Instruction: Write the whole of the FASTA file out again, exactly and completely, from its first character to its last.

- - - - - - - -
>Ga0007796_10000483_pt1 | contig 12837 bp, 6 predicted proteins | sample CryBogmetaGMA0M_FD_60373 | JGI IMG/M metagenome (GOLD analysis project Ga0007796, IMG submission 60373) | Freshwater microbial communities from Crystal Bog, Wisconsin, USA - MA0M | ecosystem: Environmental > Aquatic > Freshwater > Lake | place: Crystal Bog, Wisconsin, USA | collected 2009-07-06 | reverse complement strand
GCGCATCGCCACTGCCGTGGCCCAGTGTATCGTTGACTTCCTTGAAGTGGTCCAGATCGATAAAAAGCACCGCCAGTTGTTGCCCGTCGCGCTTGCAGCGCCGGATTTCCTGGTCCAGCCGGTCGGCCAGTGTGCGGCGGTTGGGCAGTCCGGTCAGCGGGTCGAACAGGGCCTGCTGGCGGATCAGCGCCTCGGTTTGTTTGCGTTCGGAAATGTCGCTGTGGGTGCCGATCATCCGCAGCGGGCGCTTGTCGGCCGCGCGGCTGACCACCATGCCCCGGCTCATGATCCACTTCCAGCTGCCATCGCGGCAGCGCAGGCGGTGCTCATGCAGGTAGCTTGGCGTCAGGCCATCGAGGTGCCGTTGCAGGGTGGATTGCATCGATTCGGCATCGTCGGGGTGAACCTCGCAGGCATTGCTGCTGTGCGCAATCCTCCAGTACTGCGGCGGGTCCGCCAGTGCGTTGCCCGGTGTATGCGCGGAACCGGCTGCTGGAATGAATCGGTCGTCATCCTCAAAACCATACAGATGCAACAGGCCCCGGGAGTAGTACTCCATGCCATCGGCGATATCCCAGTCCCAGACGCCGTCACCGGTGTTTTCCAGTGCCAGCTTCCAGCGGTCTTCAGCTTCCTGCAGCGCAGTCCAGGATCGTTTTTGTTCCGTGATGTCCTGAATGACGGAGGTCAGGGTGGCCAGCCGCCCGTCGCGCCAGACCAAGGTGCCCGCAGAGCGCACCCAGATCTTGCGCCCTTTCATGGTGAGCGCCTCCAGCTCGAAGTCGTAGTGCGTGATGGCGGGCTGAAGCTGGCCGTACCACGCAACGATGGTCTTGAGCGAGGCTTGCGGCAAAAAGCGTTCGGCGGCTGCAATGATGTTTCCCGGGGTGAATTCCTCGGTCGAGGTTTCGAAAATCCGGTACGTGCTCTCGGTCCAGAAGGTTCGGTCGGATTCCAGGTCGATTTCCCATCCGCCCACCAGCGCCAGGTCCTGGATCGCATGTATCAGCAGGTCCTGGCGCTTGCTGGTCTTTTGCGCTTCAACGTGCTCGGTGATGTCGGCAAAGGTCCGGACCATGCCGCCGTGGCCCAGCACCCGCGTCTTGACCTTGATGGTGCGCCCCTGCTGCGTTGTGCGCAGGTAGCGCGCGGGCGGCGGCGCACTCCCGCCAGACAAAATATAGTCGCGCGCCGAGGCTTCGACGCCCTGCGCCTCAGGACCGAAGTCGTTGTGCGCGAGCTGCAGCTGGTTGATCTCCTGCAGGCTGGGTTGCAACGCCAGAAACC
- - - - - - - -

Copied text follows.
>Ga0007796_10000483_pt1 | contig 12837 bp, 6 predicted proteins | sample CryBogmetaGMA0M_FD_60373 | JGI IMG/M metagenome (GOLD analysis project Ga0007796, IMG submission 60373) | Freshwater microbial communities from Crystal Bog, Wisconsin, USA - MA0M | ecosystem: Environmental > Aquatic > Freshwater > Lake | place: Crystal Bog, Wisconsin, USA | collected 2009-07-06 | reverse complement strand
GCGCATCGCCACTGCCGTGGCCCAGTGTATCGTTGACTTCCTTGAAGTGGTCCAGATCGATAAAAAGCACCGCCAGTTGTTGCCCGTCGCGCTTGCAGCGCCGGATTTCCTGGTCCAGCCGGTCGGCCAGTGTGCGGCGGTTGGGCAGTCCGGTCAGCGGGTCGAACAGGGCCTGCTGGCGGATCAGCGCCTCGGTTTGTTTGCGTTCGGAAATGTCGCTGTGGGTGCCGATCATCCGCAGCGGGCGCTTGTCGGCCGCGCGGCTGACCACCATGCCCCGGCTCATGATCCACTTCCAGCTGCCATCGCGGCAGCGCAGGCGGTGCTCATGCAGGTAGCTTGGCGTCAGGCCATCGAGGTGCCGTTGCAGGGTGGATTGCATCGATTCGGCATCGTCGGGGTGAACCTCGCAGGCATTGCTGCTGTGCGCAATCCTCCAGTACTGCGGCGGGTCCGCCAGTGCGTTGCCCGGTGTATGCGCGGAACCGGCTGCTGGAATGAATCGGTCGTCATCCTCAAAACCATACAGATGCAACAGGCCCCGGGAGTAGTACTCCATGCCATCGGCGATATCCCAGTCCCAGACGCCGTCACCGGTGTTTTCCAGTGCCAGCTTCCAGCGGTCTTCAGCTTCCTGCAGCGCAGTCCAGGATCGTTTTTGTTCCGTGATGTCCTGAATGACGGAGGTCAGGGTGGCCAGCCGCCCGTCGCGCCAGACCAAGGTGCCCGCAGAGCGCACCCAGATCTTGCGCCCTTTCATGGTGAGCGCCTCCAGCTCGAAGTCGTAGTGCGTGATGGCGGGCTGAAGCTGGCCGTACCACGCAACGATGGTCTTGAGCGAGGCTTGCGGCAAAAAGCGTTCGGCGGCTGCAATGATGTTTCCCGGGGTGAATTCCTCGGTCGAGGTTTCGAAAATCCGGTACGTGCTCTCGGTCCAGAAGGTTCGGTCGGATTCCAGGTCGATTTCCCATCCGCCCACCAGCGCCAGGTCCTGGATCGCATGTATCAGCAGGTCCTGGCGCTTGCTGGTCTTTTGCGCTTCAACGTGCTCGGTGATGTCGGCAAAGGTCCGGACCATGCCGCCGTGGCCCAGCACCCGCGTCTTGACCTTGATGGTGCGCCCCTGCTGCGTTGTGCGCAGGTAGCGCGCGGGCGGCGGCGCACTCCCGCCAGACAAAATATAGTCGCGCGCCGAGGCTTCGACGCCCTGCGCCTCAGGACCGAAGTCGTTGTGCGCGAGCTGCAGCTGGTTGATCTCCTGCAGGCTGGGTTGCAACGCCAGAAACC